Physicians to NRA: This Is Our Lane

Alicia Ault

November 09, 2018

The National Rifle Association (NRA) may have picked the wrong fight when it took on the nation's physicians.

After reading an American College of Physicians (ACP) position paper on how to reduce firearm deaths that was published online in the Annals of Internal Medicine, the gun rights organization on November 2 published a takedown of the paper, concluding, "The ACP is apparently only interested in pseudo-science 'evidence' that supports their preferred anti-gun policies."

The NRA then posted a tweet on November 7 that was as sure to get attention as it was to rankle many physicians: "Someone should tell self-important anti-gun doctors to stay in their lane. Half of the articles in Annals of Internal Medicine are pushing for gun control. Most upsetting, however, the medical community seems to have consulted NO ONE but themselves."

First picked up by NBC News, the NRA tweet unleashed a tweetstorm from physicians who quickly grouped their responses under the hashtag #ThisIsOurLane.

Eric Toschlog, MD (@etoscho), responding to the NRA, tweeted, "I am a trauma surgeon and a gun owner. I took an oath. I own this lane."

Emergency department physician Elizabeth Meade, MD (@EMeadeMD), responded, "My 'lane' is the ER when kids come in shot in the face. When we tell parents they won't walk or are going to die. We're not anti-gun, we are anti-preventable death. We want ️#safestorage, [lower] ️#suicide deaths. We want to talk about firearm safety. We want our patients to survive."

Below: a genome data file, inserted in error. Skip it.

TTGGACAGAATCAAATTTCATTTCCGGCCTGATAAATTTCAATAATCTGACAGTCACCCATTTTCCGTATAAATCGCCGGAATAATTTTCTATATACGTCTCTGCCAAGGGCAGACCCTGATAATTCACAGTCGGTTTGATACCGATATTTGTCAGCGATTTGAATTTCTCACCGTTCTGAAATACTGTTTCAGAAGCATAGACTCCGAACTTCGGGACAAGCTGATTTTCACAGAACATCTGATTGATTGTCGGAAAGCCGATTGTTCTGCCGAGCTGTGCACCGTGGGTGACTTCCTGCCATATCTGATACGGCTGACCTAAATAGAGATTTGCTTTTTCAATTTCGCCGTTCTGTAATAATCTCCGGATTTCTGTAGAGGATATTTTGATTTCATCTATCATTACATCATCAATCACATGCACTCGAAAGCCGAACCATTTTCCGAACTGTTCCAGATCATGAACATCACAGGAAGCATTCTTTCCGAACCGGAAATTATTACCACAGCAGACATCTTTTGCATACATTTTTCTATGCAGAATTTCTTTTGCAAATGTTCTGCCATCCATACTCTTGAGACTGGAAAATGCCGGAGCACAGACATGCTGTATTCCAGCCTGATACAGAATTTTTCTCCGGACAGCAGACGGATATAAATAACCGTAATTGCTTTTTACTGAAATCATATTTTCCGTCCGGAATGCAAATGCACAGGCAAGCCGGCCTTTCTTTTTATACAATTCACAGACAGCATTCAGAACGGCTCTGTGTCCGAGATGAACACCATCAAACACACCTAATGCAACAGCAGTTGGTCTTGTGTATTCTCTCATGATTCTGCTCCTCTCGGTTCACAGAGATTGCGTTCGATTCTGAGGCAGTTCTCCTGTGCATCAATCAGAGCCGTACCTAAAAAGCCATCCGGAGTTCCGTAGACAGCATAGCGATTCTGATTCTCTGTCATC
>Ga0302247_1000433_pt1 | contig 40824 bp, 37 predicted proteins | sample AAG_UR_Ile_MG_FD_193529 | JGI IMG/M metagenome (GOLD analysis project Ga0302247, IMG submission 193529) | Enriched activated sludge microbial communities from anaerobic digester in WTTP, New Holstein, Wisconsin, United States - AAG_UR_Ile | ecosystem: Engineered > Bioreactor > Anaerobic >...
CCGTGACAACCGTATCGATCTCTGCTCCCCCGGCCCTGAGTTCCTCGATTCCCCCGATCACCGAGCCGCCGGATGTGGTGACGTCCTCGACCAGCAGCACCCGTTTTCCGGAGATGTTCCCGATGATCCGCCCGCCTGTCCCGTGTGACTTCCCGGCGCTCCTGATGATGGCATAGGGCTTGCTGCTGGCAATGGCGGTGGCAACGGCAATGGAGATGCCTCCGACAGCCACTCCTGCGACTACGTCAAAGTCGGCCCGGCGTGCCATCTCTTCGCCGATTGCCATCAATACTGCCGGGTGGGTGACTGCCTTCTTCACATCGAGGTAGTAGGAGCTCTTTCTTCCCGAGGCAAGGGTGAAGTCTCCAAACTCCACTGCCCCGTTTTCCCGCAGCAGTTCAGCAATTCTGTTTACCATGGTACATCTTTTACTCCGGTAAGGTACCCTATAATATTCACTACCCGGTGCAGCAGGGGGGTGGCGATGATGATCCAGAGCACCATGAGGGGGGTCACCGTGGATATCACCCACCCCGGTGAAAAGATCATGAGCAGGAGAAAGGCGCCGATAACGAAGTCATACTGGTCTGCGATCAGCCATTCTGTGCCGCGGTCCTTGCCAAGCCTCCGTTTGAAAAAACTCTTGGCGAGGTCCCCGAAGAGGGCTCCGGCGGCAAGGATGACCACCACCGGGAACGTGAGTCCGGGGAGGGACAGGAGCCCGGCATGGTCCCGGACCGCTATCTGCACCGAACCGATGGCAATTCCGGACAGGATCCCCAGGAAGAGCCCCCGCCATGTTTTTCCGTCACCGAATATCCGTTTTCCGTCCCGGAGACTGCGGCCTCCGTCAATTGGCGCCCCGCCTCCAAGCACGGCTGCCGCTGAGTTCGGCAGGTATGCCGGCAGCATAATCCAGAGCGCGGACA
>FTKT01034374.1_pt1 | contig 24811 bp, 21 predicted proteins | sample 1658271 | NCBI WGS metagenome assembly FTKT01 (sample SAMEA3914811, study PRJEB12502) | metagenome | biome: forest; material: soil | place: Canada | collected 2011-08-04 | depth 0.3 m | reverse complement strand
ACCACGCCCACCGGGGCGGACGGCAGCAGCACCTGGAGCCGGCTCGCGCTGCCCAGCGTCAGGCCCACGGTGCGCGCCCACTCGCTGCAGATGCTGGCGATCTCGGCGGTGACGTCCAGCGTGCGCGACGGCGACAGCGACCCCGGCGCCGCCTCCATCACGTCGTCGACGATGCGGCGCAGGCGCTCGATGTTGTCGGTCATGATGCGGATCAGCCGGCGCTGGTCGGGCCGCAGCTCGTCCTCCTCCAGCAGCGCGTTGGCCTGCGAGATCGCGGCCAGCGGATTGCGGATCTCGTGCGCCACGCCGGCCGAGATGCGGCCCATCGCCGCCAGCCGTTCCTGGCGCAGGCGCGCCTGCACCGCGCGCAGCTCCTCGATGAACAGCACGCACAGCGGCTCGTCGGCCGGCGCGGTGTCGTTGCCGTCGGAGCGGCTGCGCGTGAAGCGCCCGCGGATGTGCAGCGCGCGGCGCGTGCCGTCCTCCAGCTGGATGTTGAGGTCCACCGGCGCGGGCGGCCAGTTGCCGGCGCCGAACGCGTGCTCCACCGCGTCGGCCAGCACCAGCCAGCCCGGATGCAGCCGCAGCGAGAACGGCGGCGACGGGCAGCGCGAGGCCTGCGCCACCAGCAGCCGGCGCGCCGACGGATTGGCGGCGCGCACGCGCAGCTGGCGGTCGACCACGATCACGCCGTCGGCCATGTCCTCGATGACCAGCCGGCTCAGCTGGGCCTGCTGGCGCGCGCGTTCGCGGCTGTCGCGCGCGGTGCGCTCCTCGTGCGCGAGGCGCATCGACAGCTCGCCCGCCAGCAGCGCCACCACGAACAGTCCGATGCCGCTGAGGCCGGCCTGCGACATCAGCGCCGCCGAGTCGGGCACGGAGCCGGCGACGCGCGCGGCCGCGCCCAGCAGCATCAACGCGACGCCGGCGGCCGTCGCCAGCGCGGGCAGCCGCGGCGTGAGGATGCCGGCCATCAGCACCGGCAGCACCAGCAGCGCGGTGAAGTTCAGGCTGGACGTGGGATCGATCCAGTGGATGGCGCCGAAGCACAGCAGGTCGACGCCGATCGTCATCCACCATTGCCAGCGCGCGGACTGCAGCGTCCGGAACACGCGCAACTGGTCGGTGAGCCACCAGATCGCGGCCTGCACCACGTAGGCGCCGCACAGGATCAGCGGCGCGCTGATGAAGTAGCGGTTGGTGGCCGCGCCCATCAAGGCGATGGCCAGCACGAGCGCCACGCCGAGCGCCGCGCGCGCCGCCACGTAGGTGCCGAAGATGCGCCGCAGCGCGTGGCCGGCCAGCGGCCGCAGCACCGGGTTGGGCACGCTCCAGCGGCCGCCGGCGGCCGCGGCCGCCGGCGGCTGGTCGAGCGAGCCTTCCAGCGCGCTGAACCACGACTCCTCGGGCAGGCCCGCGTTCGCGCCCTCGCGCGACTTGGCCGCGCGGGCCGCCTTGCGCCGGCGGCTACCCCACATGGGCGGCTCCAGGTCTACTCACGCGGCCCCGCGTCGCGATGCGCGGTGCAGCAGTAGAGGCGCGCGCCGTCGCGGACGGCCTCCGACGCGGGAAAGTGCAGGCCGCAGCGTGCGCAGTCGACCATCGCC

At the start of the day on November 9, at least 145 tweets per hour were being posted using #ThisIsOurLane, according to, which tracks use of hashtags on Twitter.

On that day, Melissa Stone, MD (@amongthygreen), tweeted, "@NRA As a gerontologist, it is my place to counsel older adults about guns in the house, safety precautions, and suicidality, as older men are particularly at risk of self-inflicted gun violence. #ThisIsOurLane"

Robert Doherty, senior vice president of governmental affairs and public policy at the ACP, who is one of the firearm paper's coauthors, frequently retweeted physicians' tweets and also tweeted out the link to the position paper. And the Annals of Internal Medicine tweeted, "The @NRA tells doctors to 'stay in their lane' re #GunViolence. We wish we could. Instead, we pledge to talk to our patients about gun violence whenever risk factors are present."

Other professional medical organizations tweeted solidarity with the ACP. The American College of Cardiology (ACC) tweeted a snapshot of an official statement approved by the ACC Board of Trustees in October that encourages a national conversation to "promote thoughtful approaches to promote public health and end the scourge of firearm-related violence in America."

Some physicians tweeted links to policy statements against gun violence and calls to increase research by the American Academy of Pediatrics and the American College of Surgeons.

Peter Masiakos, MD (@peter_masiakos), wanted the NRA to know that the ACP was not alone in taking a stance against gun violence. He tweeted, "@NRA Not only in Annals of Medicine. Also seen in @SurgJournal @AnnalsofSurgery @JTraumAcuteSurg @JAMASurgery @NEJM @traumadoctors. @JosephSakran @carriesims20 @dakuhls @TraumaDocSF @selwyn_rogers @Stewartr84 ... there's something happening here."

As of press time, the tweetstorm showed no sign of slowing down.

"It's usually a bad move to go to war with doctors over science," tweeted Cedric Dark, MD, MPH (@RealCedricDark).

For more news, join us on Facebook and Twitter